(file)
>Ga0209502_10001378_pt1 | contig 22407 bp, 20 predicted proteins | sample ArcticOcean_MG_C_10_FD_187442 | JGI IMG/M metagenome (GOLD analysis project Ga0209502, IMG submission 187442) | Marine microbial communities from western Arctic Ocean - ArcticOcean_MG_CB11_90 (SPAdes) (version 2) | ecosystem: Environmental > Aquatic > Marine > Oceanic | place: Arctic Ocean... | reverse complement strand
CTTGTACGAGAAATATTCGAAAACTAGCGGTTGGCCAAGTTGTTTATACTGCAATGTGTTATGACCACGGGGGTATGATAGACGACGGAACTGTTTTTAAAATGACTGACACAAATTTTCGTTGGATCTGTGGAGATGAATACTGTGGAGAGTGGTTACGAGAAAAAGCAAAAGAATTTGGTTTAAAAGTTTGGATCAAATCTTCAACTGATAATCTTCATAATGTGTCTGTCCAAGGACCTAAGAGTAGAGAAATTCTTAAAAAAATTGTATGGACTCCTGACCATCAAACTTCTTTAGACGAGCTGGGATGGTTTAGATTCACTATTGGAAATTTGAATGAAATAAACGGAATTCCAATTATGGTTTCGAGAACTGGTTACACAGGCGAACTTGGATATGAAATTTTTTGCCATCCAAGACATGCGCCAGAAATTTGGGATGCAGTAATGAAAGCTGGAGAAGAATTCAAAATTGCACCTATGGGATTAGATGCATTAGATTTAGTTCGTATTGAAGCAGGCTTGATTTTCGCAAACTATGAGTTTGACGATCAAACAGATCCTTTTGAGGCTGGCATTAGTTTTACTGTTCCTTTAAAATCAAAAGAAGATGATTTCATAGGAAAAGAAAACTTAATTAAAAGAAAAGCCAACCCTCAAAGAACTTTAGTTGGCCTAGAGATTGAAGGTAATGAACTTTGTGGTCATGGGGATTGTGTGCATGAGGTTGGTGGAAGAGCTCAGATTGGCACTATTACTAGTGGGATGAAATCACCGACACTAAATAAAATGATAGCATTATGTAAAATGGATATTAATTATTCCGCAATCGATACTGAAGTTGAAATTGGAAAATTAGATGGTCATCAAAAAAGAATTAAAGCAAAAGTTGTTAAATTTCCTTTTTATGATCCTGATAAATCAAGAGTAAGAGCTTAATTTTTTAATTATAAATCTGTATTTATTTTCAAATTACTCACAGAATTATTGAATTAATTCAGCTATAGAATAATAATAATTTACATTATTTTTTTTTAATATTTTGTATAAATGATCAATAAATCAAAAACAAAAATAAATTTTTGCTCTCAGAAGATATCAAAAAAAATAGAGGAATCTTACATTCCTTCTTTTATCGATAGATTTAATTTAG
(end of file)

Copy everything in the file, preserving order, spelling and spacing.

>Ga0209502_10001378_pt1 | contig 22407 bp, 20 predicted proteins | sample ArcticOcean_MG_C_10_FD_187442 | JGI IMG/M metagenome (GOLD analysis project Ga0209502, IMG submission 187442) | Marine microbial communities from western Arctic Ocean - ArcticOcean_MG_CB11_90 (SPAdes) (version 2) | ecosystem: Environmental > Aquatic > Marine > Oceanic | place: Arctic Ocean... | reverse complement strand
CTTGTACGAGAAATATTCGAAAACTAGCGGTTGGCCAAGTTGTTTATACTGCAATGTGTTATGACCACGGGGGTATGATAGACGACGGAACTGTTTTTAAAATGACTGACACAAATTTTCGTTGGATCTGTGGAGATGAATACTGTGGAGAGTGGTTACGAGAAAAAGCAAAAGAATTTGGTTTAAAAGTTTGGATCAAATCTTCAACTGATAATCTTCATAATGTGTCTGTCCAAGGACCTAAGAGTAGAGAAATTCTTAAAAAAATTGTATGGACTCCTGACCATCAAACTTCTTTAGACGAGCTGGGATGGTTTAGATTCACTATTGGAAATTTGAATGAAATAAACGGAATTCCAATTATGGTTTCGAGAACTGGTTACACAGGCGAACTTGGATATGAAATTTTTTGCCATCCAAGACATGCGCCAGAAATTTGGGATGCAGTAATGAAAGCTGGAGAAGAATTCAAAATTGCACCTATGGGATTAGATGCATTAGATTTAGTTCGTATTGAAGCAGGCTTGATTTTCGCAAACTATGAGTTTGACGATCAAACAGATCCTTTTGAGGCTGGCATTAGTTTTACTGTTCCTTTAAAATCAAAAGAAGATGATTTCATAGGAAAAGAAAACTTAATTAAAAGAAAAGCCAACCCTCAAAGAACTTTAGTTGGCCTAGAGATTGAAGGTAATGAACTTTGTGGTCATGGGGATTGTGTGCATGAGGTTGGTGGAAGAGCTCAGATTGGCACTATTACTAGTGGGATGAAATCACCGACACTAAATAAAATGATAGCATTATGTAAAATGGATATTAATTATTCCGCAATCGATACTGAAGTTGAAATTGGAAAATTAGATGGTCATCAAAAAAGAATTAAAGCAAAAGTTGTTAAATTTCCTTTTTATGATCCTGATAAATCAAGAGTAAGAGCTTAATTTTTTAATTATAAATCTGTATTTATTTTCAAATTACTCACAGAATTATTGAATTAATTCAGCTATAGAATAATAATAATTTACATTATTTTTTTTTAATATTTTGTATAAATGATCAATAAATCAAAAACAAAAATAAATTTTTGCTCTCAGAAGATATCAAAAAAAATAGAGGAATCTTACATTCCTTCTTTTATCGATAGATTTAATTTAG